Notes on Miners' Houses Part III

(By Our Own Correspondent)

Motherwell and Holytown District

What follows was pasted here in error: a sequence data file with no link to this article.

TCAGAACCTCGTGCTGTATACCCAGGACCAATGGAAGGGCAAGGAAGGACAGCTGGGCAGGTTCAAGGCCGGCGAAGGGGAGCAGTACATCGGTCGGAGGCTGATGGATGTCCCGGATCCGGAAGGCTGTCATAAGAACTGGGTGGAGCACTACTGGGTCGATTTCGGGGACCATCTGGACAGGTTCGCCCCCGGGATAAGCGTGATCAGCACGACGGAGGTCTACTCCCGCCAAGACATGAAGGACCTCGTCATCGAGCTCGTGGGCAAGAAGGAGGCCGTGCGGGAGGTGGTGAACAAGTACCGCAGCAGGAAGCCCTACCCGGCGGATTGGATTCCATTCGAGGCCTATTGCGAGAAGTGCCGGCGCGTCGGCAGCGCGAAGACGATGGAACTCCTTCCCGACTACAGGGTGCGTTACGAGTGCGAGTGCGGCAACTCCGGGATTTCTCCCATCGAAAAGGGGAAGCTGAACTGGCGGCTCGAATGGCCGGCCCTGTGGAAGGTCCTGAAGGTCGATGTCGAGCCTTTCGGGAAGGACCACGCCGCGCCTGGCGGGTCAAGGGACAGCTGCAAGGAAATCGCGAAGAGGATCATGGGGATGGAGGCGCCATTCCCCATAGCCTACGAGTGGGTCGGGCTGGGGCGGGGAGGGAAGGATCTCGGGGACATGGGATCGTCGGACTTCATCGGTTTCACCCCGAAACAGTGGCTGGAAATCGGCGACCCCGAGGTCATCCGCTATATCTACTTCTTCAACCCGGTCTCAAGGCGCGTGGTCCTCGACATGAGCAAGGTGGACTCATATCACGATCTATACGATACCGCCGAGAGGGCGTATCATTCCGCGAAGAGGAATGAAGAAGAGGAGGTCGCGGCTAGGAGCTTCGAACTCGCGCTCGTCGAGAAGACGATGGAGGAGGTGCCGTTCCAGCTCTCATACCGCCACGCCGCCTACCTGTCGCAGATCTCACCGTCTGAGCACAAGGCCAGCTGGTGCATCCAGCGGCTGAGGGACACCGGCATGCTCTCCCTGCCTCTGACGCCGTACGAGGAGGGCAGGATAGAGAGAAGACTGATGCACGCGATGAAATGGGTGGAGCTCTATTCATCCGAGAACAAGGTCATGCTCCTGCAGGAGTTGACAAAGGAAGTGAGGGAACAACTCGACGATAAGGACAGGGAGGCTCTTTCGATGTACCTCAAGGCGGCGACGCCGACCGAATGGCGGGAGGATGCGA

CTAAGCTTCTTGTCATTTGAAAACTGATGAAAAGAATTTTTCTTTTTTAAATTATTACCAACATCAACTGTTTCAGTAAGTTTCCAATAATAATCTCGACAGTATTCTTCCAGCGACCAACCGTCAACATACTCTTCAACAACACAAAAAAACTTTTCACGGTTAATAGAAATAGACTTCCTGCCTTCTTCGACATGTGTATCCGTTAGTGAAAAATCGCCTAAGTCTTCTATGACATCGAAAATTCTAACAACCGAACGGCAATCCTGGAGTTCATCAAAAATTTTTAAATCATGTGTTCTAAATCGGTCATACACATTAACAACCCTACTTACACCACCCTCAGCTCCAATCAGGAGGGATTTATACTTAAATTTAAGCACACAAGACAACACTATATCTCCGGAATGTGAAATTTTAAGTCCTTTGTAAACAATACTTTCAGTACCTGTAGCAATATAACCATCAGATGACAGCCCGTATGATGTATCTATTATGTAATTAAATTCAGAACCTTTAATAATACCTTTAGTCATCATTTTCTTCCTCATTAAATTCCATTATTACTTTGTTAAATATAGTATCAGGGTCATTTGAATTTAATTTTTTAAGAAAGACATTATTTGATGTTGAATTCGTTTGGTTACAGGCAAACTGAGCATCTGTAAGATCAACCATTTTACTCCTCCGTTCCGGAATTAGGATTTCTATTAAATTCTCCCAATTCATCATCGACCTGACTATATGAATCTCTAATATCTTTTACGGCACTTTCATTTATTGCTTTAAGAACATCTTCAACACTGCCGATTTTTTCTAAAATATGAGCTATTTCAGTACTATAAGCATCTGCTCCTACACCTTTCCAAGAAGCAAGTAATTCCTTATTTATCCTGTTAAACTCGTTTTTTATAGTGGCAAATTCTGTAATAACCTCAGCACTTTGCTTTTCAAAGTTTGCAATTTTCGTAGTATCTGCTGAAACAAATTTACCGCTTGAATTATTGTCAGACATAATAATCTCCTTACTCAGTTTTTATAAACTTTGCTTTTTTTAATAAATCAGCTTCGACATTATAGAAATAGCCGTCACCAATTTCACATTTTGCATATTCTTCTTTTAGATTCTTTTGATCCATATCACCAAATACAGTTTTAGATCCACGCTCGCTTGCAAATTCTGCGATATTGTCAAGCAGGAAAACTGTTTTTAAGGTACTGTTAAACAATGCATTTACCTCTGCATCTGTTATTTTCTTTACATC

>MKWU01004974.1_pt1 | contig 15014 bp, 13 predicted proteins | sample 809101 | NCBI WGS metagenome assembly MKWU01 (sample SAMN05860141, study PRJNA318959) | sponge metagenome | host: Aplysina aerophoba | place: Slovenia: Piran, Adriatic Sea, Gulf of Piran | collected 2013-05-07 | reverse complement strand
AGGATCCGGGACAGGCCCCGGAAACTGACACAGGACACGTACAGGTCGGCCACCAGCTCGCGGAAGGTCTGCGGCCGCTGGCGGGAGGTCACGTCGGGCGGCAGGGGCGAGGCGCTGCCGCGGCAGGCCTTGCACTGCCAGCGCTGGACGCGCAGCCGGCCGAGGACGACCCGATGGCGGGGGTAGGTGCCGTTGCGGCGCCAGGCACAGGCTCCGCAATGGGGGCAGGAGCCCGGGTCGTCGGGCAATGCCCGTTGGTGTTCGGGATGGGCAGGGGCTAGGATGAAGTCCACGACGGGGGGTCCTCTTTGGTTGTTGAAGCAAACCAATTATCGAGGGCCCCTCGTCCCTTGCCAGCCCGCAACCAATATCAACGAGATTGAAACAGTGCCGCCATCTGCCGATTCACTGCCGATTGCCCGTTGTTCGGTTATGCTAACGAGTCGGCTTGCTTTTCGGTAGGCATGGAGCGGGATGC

I suppose it is understood that, in describing the sanitary and other arrangements in connection with miners' houses, I do not profess to exhaust the whole number of villages where the need for reform may be found to exist, or in which the necessities of the case have already, been recognised and in some measure dealt with. To do so would be to extend these Notes far beyond the limit assigned me, and probably also to tire readers who are not personally interested in the subject The field is too wide to be overtaken within reasonable time, even if a thoroughly exhaustive survey were necessary for my purpose; and accordingly the course I have adopted is to select well-known mining centres, in the neighbourhood of which I have reason to believe inferior as well as superior houses are to be found, and then, spending the day in the villages round about, taking the good and the bad as they come, to present Notes of these as fairly representative of the district generally. It may be thought that one is not likely to get accurate information from miners and their wives, who were born long before School Boards were in existence; but I am satisfied that this is not the ease, and that by carefully weighing the testimony of the people the truth may as a rule be got at. The facts, too, which I seek to ascertain relate to the daily experiences of the miners, who are hardly astute enough to mislead, even if they wished to do so. Indeed, I have found more difficulty in verifying the statements of persons of position, who are fully alive to the bearing of questions, and quite as much interested in making out a good case as the miners are in exaggerating existing evils. On Thursday, I happened to speak with one of the younger members of a large firm, and, referring in the course of conversation to a specially dirty quarter which I had just visited, he assured me that the health of the people there was better than in any other part of the village. When I expressed incredulity, he proposed to introduce me to the medical man; but 1 did not choose to place the doctor in a dilemma, especially as nothing he could have said would have altered my own opinion. Moreover, a great deal that is pertinent to an inquiry of this kind lies on the surface, and appeals directly to the eye, and sometimes strongly to the nose. There are one or two general remarks applicable to all mining villages, so far as I have yet gone, which may here be offered as preliminary to my Notes on the Holytown and Motherwell District. In every instance the occupancy of houses legally ceases when a miner leaves the employment of the owner or lessee. The power of ejection is considerately exercised by the managers, who do not expel a tenant unless there is a demand for houses, in which case, of coarse, he must clear out. But all the same the power exists, and may naturally be supposed to operate in the way of rendering miners careless as to homes which they hold so insecurely. In connection with the old houses, again, there is usually an absence of coal-cellars and wash-houses and sometimes of ash-pits, while in those of more recent construction out-buildings of this description are provided. The favourite place for storing fuel is below the kitchen bed, in front of which the coal lies in heaps. Amongst the lowest class of miners, Scotch as well as Irish, little attention is paid to cleanliness or to the decencies of life, and even in villages where the houses are well-constructed, and the general arrangements excellent, the habit of throwing ashes and refuse in front of the doors is much too common. On the other hand, I have seen very many houses as well kept as could be desired. The tidiest colliers, however, have no notion of a house arranged after the English fashion, with the sleeping-room away from the kitchen, and would in all likelihood rebel against any attempt to make them go into cottages of this description. They prefer that cooking and eating and smoking and sleeping should all be confined to the one apartment, the kitchen, with its everlasting two beds.